Passive Houses are homes so well insulated that they require no heating at all, even in winter. They're super popular in Europe, because it’s a magical land where everything is made out of chocolate and any sexual encounter that ends in fewer than three orgasms is immediately reported to the happiness police. Journalist Charlie Hoxie realized that most people in America have never heard of the Passive House (or Passivhaus in the original, economical German) building movement, so he embarked on a documentary to spread the word. What follows are a series of excerpts from that film.
A friend of mine just spent some time helping out at the Sloth Sanctuary in Costa Rica, and I am OVERWHELMINGLY jealous. And you will be too, after watching this video that is going around today for some reason even though it is only one of many cute baby sloth videos on YouTube. Seriously, this is NSFW, in the sense that you may fall down a rabbit hole of baby sloth videos that will wreck your productivity.
If life is really a disaster movie in which humanity is wiped off the face of the earth, J. Craig Venter will probably be the hubristic genius who gets us there. The man sequenced the human genome in like three years, and now he's focused on the genetic possibilities of algae. The goal is to program those little cells to produce biofuels. Here's his pitch, as told to Scientific American: Everybody is looking for a naturally occurring alga that is going to be a miracle cell to save the world, and after a century of looking, people still haven’t found it. We hope we’re different. The [genetic] tools give us a new approach to being able to rewrite the genetic code and get cells to do what we want them to do. Eek! Mutant algae!
New York State is considering whether and how to move forward with hydrofracking in the state, and by TOTAL COINCIDENCE the natural gas industry has spent $1.3 million -- a fortune in state-level campaign finance -- in donations to the New York legislators who will decide its fate. According to an analysis by Common Cause New York, most of the money went to candidates for state legislature. Republicans received more than twice as much as Democrats.
Have we, as a country, grown beyond Ding-Dongs? After posting a $341 million net loss last fiscal year, Hostess Brands, maker of iconic grody lunchbox snacks and hyper-bleached sandwich bread, is filing for bankruptcy.
The Obama administration is speeding towards approval for a huge wind project, 1,000 turbines strong, in Wyoming. GOP Senate candidate Linda McMahon cribbed text for her op-ed on Keystone XL from the website of pipeline builder Transcanada. There's a second tar-sands pipeline, Northern Gateway, and that one faces strong opposition, as well.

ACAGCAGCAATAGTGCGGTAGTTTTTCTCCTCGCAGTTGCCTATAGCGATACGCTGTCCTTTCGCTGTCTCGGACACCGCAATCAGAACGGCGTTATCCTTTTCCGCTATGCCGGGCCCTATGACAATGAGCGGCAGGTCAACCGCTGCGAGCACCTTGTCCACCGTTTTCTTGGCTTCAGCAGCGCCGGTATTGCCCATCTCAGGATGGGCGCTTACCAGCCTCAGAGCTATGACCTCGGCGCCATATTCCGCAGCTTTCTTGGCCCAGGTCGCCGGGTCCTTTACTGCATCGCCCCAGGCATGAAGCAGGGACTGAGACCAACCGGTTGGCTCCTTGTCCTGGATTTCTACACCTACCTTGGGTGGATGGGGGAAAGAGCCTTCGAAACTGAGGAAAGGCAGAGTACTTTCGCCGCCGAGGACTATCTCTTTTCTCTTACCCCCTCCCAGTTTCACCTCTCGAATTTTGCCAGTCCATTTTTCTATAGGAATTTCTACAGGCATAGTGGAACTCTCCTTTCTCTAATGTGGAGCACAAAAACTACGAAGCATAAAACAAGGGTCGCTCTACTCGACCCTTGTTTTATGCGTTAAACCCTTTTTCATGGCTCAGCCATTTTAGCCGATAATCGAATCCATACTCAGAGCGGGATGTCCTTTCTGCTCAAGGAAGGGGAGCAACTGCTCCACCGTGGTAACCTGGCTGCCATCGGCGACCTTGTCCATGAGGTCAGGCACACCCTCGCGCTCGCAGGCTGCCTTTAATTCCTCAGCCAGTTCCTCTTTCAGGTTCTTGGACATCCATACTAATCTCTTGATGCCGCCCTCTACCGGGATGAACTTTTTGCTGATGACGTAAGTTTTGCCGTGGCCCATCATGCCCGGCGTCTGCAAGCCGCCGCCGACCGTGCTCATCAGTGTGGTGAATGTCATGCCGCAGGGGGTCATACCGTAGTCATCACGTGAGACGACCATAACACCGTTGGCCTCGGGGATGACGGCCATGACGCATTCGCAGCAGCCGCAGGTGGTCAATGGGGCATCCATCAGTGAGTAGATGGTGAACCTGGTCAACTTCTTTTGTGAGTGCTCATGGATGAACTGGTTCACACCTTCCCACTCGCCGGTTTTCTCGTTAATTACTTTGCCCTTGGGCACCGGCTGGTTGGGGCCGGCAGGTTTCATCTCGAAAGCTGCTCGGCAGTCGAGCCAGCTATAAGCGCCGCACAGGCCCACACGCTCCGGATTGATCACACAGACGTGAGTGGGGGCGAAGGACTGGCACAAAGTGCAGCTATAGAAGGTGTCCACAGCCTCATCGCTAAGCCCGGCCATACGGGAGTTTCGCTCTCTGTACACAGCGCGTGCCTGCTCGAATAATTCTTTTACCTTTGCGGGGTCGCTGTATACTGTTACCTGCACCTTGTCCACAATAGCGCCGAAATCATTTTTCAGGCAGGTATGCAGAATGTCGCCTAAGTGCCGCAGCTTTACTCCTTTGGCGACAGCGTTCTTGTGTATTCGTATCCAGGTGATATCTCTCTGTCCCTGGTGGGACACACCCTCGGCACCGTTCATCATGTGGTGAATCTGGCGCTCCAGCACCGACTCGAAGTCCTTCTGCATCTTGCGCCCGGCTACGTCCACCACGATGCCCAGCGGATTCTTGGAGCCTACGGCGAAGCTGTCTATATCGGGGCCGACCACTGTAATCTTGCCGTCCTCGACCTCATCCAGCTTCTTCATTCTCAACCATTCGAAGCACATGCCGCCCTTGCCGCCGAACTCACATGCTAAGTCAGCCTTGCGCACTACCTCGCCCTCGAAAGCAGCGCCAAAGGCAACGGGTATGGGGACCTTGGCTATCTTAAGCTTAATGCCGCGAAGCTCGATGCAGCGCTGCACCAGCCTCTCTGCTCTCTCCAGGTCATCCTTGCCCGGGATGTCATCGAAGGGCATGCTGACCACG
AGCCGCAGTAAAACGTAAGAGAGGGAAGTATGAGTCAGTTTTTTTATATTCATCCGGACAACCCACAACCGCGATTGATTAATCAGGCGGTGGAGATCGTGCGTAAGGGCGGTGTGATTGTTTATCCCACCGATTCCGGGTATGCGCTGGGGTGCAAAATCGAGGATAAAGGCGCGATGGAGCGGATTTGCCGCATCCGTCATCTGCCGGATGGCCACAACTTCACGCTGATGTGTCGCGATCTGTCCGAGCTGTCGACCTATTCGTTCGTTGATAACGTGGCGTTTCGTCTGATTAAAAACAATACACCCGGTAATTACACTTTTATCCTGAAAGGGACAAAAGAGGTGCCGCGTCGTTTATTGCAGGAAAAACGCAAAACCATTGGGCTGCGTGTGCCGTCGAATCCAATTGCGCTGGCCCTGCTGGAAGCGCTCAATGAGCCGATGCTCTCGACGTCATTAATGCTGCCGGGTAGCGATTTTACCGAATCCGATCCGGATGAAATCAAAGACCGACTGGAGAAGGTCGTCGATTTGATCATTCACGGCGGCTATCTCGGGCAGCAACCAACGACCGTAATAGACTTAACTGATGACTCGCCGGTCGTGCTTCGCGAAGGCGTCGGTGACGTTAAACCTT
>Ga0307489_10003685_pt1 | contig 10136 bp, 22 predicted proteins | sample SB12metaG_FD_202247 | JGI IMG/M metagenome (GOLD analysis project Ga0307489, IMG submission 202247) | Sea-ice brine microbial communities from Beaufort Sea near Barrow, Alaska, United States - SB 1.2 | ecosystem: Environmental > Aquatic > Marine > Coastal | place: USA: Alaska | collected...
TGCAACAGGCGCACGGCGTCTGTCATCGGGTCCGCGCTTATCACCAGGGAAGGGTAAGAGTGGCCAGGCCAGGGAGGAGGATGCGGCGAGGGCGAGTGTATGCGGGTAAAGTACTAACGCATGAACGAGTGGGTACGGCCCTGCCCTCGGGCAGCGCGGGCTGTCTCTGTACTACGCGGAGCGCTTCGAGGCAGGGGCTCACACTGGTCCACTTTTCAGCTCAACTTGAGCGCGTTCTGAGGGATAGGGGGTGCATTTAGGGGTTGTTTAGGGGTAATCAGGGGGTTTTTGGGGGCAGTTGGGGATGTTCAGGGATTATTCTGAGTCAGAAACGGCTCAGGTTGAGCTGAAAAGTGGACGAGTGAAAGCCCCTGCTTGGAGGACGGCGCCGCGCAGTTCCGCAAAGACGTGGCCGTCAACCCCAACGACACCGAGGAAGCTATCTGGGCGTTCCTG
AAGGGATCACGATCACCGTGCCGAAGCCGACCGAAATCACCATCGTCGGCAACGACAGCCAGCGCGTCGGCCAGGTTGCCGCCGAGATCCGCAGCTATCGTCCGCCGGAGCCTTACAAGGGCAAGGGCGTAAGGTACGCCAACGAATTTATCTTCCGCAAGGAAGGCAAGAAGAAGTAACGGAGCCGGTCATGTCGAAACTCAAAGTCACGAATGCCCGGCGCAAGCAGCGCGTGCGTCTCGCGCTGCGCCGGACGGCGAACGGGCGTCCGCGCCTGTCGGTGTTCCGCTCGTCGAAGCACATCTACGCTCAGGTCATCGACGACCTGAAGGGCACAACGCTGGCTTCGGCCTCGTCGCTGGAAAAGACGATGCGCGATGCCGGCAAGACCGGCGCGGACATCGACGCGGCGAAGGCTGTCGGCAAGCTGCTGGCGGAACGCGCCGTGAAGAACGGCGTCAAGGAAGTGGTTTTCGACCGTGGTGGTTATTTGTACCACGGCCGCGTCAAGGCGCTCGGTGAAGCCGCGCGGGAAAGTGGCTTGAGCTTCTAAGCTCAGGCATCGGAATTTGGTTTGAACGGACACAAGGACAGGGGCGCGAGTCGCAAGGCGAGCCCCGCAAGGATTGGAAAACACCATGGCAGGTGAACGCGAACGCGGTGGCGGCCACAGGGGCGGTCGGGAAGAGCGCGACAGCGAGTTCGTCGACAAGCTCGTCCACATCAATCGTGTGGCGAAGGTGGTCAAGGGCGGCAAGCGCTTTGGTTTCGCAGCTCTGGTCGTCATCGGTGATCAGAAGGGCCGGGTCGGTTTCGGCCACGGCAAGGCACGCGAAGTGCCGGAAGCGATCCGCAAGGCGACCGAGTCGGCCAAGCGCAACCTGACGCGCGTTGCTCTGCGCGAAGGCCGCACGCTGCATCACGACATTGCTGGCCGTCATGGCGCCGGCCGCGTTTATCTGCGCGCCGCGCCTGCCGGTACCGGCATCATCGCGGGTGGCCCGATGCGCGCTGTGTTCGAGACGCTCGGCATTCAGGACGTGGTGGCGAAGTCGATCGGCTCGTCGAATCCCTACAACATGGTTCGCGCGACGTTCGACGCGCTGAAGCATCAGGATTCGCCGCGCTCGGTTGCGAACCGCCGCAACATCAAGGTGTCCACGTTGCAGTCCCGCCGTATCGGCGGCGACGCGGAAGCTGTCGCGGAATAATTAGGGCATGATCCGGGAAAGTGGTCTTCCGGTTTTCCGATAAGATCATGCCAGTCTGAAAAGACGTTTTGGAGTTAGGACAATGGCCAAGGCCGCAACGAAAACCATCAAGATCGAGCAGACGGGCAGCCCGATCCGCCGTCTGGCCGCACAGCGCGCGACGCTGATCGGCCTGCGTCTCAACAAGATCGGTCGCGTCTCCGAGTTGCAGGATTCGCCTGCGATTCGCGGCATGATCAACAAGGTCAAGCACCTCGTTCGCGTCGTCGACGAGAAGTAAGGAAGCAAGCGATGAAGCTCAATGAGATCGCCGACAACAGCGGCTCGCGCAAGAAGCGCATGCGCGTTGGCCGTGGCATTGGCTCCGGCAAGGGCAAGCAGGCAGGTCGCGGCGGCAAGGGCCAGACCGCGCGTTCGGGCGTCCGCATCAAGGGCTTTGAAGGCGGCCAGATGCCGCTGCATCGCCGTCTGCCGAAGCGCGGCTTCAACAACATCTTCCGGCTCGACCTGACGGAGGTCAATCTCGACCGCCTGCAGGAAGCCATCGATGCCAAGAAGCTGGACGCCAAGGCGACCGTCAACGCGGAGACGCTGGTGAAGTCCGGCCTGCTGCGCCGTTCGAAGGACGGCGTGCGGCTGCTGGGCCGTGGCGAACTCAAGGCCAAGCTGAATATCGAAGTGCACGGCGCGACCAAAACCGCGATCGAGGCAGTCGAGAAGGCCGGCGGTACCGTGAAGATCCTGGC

This newly discovered snake species, named Matilda's Horned Viper after the discoverer's 7-year-old daughter, lives in Tanzania somewhere. Beyond that, who can say? The answer is nobody (except Matilda's dad Tim Davenport, who took the photo above, and maybe a handful of other people from the Wildlife Conservation Society), because the snake lives in an undisclosed location. The viper is so endangered that conservationists are keeping its exact habitat a secret, out of fear that it will attract trophy hunters and exotic animal poachers.
President Obama and the EPA have not had an entirely uncomplicated relationship during his tenure, but in the face of a GOP candidate field that is almost uniformly anti-environment, the president is throwing his lot in with clean air and water regulations. He's making a trip to EPA headquarters this afternoon to thank employees for their work, notably the new mercury standards.
The Federal Aviation Administration (FAA) has decided to allow a whooping crane migration to continue, after initially trying to halt it. PLANES, guys. You are in charge of PLANES. Actually, the FAA was only grounding the cranes as a byproduct of grounding planes -- specifically, the ultralight craft that guide the endangered birds on their migration route. Whooping crane chicks raised in captivity, which many of them are since the birds are so threatened, don't have parents to demonstrate migration to them. So conservationists from Operation Migration have the babies imprint on pilots dressed as birds. Then the chicks follow the ultralights on the 1,200-mile flight. Evidently the FAA doesn't find this as adorable as I do, because they're now quibbling over whether the pilots are allowed to keep training their flocks of babies.